• A tip I found useful for transAtlantic wedding(reception) planning was to see who could be our eyes and ears. Our reception took place in a city I had never even been to before, but my partner has family there. We started by asking them for recommendations, then gave a list of options we considered interesting, after which they happily did some further research for us.

    It took a lot off our shoulders that people helped us and we weren’t totally flying blind. Maybe you can find someone who’ll do that for you?

  • This is a fabulous post on planning a wedding from somewhere else; a lot of the tips are golden.

    I send that link to people a lot! :)

    • Elfless

      Thanks! I’ll definitely check that out. I’m just so nervous with our ONLY trip back being so soon! I guess I’m letting the fear of missing out on the best (deal) get in the way of the good.

      • I would also recommend buying a MagicJack. You pay $20 for a year of service and that gives you an American phone number (assuming your american?) that you can use through the internet while your abroad. It makes it very easy to call vendors and for them to call us back easily.

  • I’m a vendor and when I started reading this post, my first thought was, “Oh no, here we go–vendor bashing ahead.”

    I should have known better! (Sorry–momentary lapse in judgment.) This advice is spot-on. I’m going to share this post with my fellow vendors.

    One thing that I would hesitate to tell our prospective clients (because it could be construed as self-serving) is that indeed, it is NOT always necessary to meet with more than one vendor for a particular service. I’ve learned that from our clients and so am glad to see it mentioned here. When I started officiating, I was pleasantly surprised at how many couples booked us on the spot without interviewing others. But when I think about it, if it feels right, the reviews are good and it’s within budget, the why waste time pounding the wedding vendor pavement?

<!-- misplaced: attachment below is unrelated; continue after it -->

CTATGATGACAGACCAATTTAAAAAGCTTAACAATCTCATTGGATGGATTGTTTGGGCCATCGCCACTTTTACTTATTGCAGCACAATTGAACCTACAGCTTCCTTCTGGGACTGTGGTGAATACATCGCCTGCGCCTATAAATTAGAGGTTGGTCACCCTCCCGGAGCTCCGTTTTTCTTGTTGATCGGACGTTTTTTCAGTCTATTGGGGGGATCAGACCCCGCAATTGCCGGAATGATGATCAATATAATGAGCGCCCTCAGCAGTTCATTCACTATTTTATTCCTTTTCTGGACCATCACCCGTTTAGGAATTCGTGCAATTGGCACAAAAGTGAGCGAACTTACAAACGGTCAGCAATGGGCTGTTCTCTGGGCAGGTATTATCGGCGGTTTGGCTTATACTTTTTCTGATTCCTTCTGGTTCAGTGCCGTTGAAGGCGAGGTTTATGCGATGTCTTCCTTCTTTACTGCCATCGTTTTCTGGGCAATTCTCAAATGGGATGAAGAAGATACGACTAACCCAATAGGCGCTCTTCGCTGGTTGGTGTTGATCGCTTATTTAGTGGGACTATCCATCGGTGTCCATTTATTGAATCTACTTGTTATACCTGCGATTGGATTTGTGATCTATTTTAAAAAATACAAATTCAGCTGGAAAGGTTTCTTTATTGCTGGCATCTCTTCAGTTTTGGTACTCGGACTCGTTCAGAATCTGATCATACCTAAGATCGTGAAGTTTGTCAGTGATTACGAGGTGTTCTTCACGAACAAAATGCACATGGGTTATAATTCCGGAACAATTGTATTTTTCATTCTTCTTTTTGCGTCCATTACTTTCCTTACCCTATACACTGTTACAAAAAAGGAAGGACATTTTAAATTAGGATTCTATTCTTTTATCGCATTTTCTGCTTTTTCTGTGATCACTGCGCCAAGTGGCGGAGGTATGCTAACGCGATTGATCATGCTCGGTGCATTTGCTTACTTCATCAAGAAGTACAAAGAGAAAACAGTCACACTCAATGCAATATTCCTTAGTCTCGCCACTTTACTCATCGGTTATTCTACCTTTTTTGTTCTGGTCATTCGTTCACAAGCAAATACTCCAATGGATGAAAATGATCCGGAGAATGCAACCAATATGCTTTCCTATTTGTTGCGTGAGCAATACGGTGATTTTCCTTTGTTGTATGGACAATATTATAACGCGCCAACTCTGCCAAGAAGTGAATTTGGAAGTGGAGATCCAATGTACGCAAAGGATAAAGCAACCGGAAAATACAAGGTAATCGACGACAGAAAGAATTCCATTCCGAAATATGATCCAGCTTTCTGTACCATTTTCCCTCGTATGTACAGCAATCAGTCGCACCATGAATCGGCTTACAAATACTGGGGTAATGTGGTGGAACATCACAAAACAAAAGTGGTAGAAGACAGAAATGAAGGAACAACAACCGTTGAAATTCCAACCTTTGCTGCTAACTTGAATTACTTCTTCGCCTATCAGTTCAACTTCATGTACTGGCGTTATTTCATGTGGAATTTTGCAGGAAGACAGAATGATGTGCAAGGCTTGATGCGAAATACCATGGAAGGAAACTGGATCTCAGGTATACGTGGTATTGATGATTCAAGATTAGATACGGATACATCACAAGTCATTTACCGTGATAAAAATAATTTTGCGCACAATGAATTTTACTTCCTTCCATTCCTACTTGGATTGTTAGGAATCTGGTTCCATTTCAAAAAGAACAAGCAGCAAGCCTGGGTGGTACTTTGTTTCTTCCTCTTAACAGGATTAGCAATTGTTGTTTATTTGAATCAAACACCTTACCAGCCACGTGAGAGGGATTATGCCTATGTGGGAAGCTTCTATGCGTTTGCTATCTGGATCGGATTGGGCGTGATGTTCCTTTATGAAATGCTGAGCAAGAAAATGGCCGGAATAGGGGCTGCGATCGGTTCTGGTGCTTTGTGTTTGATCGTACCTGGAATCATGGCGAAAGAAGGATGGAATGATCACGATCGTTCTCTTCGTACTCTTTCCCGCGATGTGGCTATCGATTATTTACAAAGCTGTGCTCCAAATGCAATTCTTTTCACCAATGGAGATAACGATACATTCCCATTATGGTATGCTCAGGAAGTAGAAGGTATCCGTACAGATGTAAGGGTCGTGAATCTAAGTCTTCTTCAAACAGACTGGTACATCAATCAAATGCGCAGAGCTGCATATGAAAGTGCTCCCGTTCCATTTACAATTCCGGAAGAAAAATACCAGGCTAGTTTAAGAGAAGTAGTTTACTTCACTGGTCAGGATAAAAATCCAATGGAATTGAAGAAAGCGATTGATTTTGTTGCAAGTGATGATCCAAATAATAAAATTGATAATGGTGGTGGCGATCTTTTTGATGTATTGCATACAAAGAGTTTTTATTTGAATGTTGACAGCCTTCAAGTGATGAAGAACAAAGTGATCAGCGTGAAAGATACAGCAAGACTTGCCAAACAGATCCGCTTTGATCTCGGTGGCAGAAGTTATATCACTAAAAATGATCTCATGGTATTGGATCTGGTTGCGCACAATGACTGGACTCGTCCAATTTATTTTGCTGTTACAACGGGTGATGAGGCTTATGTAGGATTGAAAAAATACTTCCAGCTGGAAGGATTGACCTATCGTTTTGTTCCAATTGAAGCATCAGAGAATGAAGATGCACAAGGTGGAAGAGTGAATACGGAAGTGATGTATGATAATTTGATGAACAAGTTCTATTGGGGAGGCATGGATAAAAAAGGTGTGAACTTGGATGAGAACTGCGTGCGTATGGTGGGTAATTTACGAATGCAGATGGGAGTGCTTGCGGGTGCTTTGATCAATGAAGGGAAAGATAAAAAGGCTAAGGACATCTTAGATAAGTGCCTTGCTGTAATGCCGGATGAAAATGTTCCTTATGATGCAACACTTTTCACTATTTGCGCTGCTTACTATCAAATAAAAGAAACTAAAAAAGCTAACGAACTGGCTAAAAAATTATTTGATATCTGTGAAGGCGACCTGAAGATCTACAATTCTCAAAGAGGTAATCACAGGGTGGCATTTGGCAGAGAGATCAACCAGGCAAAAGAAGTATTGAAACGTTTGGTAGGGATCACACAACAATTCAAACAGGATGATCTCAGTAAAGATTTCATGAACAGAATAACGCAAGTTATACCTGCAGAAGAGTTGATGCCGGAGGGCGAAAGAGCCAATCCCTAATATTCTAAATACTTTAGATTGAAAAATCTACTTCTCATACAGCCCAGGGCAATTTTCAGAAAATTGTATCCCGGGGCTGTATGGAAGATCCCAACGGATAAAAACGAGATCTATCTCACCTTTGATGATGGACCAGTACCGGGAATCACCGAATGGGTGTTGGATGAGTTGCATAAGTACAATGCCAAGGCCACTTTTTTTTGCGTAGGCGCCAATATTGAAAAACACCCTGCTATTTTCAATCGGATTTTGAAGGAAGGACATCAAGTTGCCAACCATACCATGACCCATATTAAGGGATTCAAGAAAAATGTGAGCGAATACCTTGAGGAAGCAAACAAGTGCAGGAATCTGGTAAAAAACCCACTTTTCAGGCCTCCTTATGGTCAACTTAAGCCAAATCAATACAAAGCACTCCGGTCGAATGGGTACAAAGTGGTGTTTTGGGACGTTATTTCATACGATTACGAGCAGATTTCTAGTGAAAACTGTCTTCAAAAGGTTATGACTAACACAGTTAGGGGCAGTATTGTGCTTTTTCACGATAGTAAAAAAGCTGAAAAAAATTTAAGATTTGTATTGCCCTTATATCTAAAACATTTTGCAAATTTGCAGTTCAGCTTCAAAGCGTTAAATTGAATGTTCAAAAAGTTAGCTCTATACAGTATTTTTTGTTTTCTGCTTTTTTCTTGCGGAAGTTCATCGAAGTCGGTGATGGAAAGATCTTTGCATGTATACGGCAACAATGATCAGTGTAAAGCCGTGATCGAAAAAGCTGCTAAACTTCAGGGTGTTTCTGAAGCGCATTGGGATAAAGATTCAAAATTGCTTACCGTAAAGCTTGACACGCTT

Regarding pricing, many of us post “prices start at ____” on our websites because there truly is such a range of options that posting a flat rate would be misleading. But this post is correct–we do have a baseline price that we need to obtain in order to pay our bills. And most reputable vendors will do what they can to accommodate a (reasonable) budget if the couple is also willing to give and take.

    Such a sane post! Thank you.

    • Liz

      Yeah, my pricing works the same for graphic design. It’s difficult to say “a logo costs X” because it really very much depends on the logo- how complicated the design is, how many revisions you need. Often people who don’t list prices aren’t trying to be sneaky or force you to email them so they can do the hard-sell. Sometimes pricing is just complex with lots of variances and wiggle room.

      • meg

        I actually kind of disagree with Liz here! For the big things you’re hiring vendors for, for a wedding (photography, venues, etc) there is no reason people shouldn’t be listing baseline (and possibly more detailed) pricing. Shooting a wedding is NOT designing a logo… you do it a lot, and while the details may change for a given event, you’re either in the “starting at $2K range” or the “starting at $5K range” or the “starting at $20K range” or whatever… and keeping people in the dark about that is not helpful. I actually feel so strongly about it that I have had MANY talks with APW sponsors on the subject… and you’ll notice, pretty much to a one, they list their starting rates (if not all their rates) right where you can see them!